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Shastry v. U.S. Bank National Association

United States District Court, N.D. Texas, Dallas Division

March 2, 2017

MAHESH SHASTRY f/k/a MAHESH GOPALAKRISHNA and SURYAKALAR R. SHASTRY f/k/a SURYAKALA R. HOSANAGRA, Plaintiffs,
v.
U.S. BANK NATIONAL ASSOCIATION, AS SUCCESSOR TRUSTEE TO WACHOVIA BANK NATIONAL ASSOCIATION AS TRUSTEE FOR WELLS FARGO ASSET SECURITIES CORPORATION, MORTGAGE PASS-THROUGH CERTIFICATES SERIES 2005-AR16, Defendant.

          FINDINGS, CONCLUSIONS, AND RECOMMENDATION OF THE UNITED STATES MAGISTRATE JUDGE

          DAVID L. HORAN UNITED STATES MAGISTRATE JUDGE

         This case has been referred to the United States magistrate judge for pretrial management pursuant to 28 U.S.C. § 636(b) and a standing order of reference from Senior United States District Judge A. Joe Fish. The undersigned issues the following findings of fact, conclusions of law, and recommendation on the Court's subject matter jurisdiction.

         Background

         On October 19, 2016, Plaintiffs Mahesh Shastry and Suryakala R. Shastry filed a petition in the 68th Judicial District Court of Dallas County, Texas. See Dkt. No. 1-5. On October 24, 2016, they filed an amended petition. See Dkt. No. 1-7. In this breach of contract and quiet title action, Plaintiffs seek to stop Defendant U.S. Bank National Association, as Successor Trustee to Wachovia Bank National Association as Trustee for Wells Fargo Asset Securities Corporation, Mortgage Pass-Through Certificates Series 2005-AR16, from foreclosing on their property. See Id. They seek both monetary damages and injunctive and declaratory relief. See id.

         U.S. Bank removed the case to federal court on November 30, 2016 based solely on diversity jurisdiction under 28 U.S.C. § 1332. See Dkt. No. 1.

         The Court has “an independent obligation to ensure that [it] do[es] not exceed the scope of [its] subject-matter jurisdiction.” Henderson ex rel. Henderson v. Shinseki, 562 U.S. 428, 434 (2011). Accordingly, on December 2, 2016, the Court ordered the parties to each submit briefs to determine whether the Court has diversity jurisdiction in light of the Supreme Court's recent decision in Americold Realty Trust v. Conagra Foods, Inc., 136 S.Ct. 1012 (2016), and other recent decisions following Americold. See Dkt. No. 4.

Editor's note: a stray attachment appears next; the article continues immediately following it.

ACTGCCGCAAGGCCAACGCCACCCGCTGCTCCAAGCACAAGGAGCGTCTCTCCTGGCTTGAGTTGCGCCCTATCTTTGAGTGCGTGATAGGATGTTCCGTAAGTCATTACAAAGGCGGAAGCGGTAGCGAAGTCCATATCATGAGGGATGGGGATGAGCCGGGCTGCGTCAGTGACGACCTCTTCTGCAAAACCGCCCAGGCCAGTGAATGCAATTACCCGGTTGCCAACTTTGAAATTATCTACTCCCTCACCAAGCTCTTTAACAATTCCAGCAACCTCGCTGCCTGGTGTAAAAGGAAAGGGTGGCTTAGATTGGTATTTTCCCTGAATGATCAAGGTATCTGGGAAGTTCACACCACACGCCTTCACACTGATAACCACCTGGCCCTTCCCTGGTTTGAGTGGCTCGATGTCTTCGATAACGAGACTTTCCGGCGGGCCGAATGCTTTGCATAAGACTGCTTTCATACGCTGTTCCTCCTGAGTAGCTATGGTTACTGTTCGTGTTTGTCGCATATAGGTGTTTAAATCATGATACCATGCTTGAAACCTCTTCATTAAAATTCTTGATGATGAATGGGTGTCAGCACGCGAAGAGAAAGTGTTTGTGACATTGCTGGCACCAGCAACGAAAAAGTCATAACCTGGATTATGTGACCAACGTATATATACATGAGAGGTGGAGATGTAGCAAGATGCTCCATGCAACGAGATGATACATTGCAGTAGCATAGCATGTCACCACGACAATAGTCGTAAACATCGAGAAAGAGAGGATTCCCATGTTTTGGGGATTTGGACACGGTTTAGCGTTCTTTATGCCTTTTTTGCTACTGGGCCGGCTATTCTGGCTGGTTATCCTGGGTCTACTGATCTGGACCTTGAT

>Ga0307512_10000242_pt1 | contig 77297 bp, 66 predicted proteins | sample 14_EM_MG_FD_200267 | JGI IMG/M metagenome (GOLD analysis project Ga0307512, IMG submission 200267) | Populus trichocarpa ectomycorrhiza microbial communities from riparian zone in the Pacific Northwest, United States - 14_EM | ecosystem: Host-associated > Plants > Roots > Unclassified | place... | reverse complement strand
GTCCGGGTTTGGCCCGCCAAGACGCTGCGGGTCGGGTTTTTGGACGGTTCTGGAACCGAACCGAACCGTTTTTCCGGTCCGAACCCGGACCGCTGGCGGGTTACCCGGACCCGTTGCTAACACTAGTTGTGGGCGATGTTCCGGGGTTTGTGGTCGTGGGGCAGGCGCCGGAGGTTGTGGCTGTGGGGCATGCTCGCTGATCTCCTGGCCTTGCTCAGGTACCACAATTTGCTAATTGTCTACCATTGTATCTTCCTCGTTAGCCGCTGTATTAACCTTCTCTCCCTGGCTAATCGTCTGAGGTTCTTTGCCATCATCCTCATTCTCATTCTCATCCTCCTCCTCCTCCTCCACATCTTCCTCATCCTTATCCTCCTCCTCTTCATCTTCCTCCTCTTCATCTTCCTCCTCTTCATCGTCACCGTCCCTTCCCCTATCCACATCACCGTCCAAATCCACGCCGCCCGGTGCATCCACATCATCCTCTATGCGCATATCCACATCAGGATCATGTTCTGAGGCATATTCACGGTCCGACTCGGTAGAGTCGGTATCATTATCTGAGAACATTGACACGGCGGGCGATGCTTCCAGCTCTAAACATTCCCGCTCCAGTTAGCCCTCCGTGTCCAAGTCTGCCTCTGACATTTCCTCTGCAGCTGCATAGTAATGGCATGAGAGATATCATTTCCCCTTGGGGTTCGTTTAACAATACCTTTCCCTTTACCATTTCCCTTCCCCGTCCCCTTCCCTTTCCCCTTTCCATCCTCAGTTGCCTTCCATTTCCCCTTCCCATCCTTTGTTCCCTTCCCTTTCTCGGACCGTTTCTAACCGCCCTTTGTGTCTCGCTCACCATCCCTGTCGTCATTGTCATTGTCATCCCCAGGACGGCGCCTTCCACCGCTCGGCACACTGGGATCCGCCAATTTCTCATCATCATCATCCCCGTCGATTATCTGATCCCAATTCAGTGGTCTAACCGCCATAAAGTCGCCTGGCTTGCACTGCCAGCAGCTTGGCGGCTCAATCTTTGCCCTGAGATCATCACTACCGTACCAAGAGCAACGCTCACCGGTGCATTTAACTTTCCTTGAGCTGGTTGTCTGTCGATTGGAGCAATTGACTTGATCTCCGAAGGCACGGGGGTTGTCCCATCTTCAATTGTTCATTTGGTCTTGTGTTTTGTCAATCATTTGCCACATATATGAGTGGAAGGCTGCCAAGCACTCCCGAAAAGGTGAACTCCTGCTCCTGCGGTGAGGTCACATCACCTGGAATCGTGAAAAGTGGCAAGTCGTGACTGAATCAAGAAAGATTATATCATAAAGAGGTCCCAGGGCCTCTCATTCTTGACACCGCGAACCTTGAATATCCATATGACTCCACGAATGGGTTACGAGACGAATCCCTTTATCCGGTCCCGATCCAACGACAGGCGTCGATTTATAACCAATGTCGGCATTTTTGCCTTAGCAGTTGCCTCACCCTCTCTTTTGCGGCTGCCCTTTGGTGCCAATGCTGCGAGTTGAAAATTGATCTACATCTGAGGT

In response, Plaintiffs filed a motion to remand, see Dkt. No. 9, and U.S. Bank filed a response in opposition to the motion to remand, see Dkt. No. 14.

         U.S. Bank maintains that removal was proper and argues that it is the citizenship of the trustee, U.S. Bank, that controls for diversity purposes.

         Plaintiffs disagree and argue that, in this case, U.S. Bank, as trustee, is a nominal party and that it is the citizenship of the certificate holders in the trust that controls for diversity purposes.

         The undersigned now concludes that the Court has subject matter jurisdiction in this action and that the case should thus proceed in federal court.

         Legal Standards

         A party may remove an action from state court to federal court if the federal court possesses subject matter jurisdiction over the action. 28 U.S.C. § 1441(a). Federal courts have subject matter jurisdiction over all civil actions where the matter in controversy exceeds $75, 000 and the parties are completely diverse. 28 U.S.C. § 1332. The parties are not diverse “if one of the plaintiffs shares the same citizenship as any one of the defendants.” Corfield v. Dallas Glen Hills LP, 355 F.3d 853, 857 (5th Cir. 2003).

         When determining if it has federal jurisdiction, the Court focuses on the plaintiff's pleadings “as they existed at the time of removal.” See Manguno v. Prudential Prop. & Cas. Ins. Co., 276 F.3d 720, 723 (5th Cir. 2002). But the court “may be required to survey the entire record ... and base its ruling on the complaint, or undisputed facts, and on its resolution of disputed facts.” Aquafaith Shipping, Ltd. v. Jarrillas, 963 F.2d 806, 808 (5th Cir. 1992). Any “ambiguities are construed against ...


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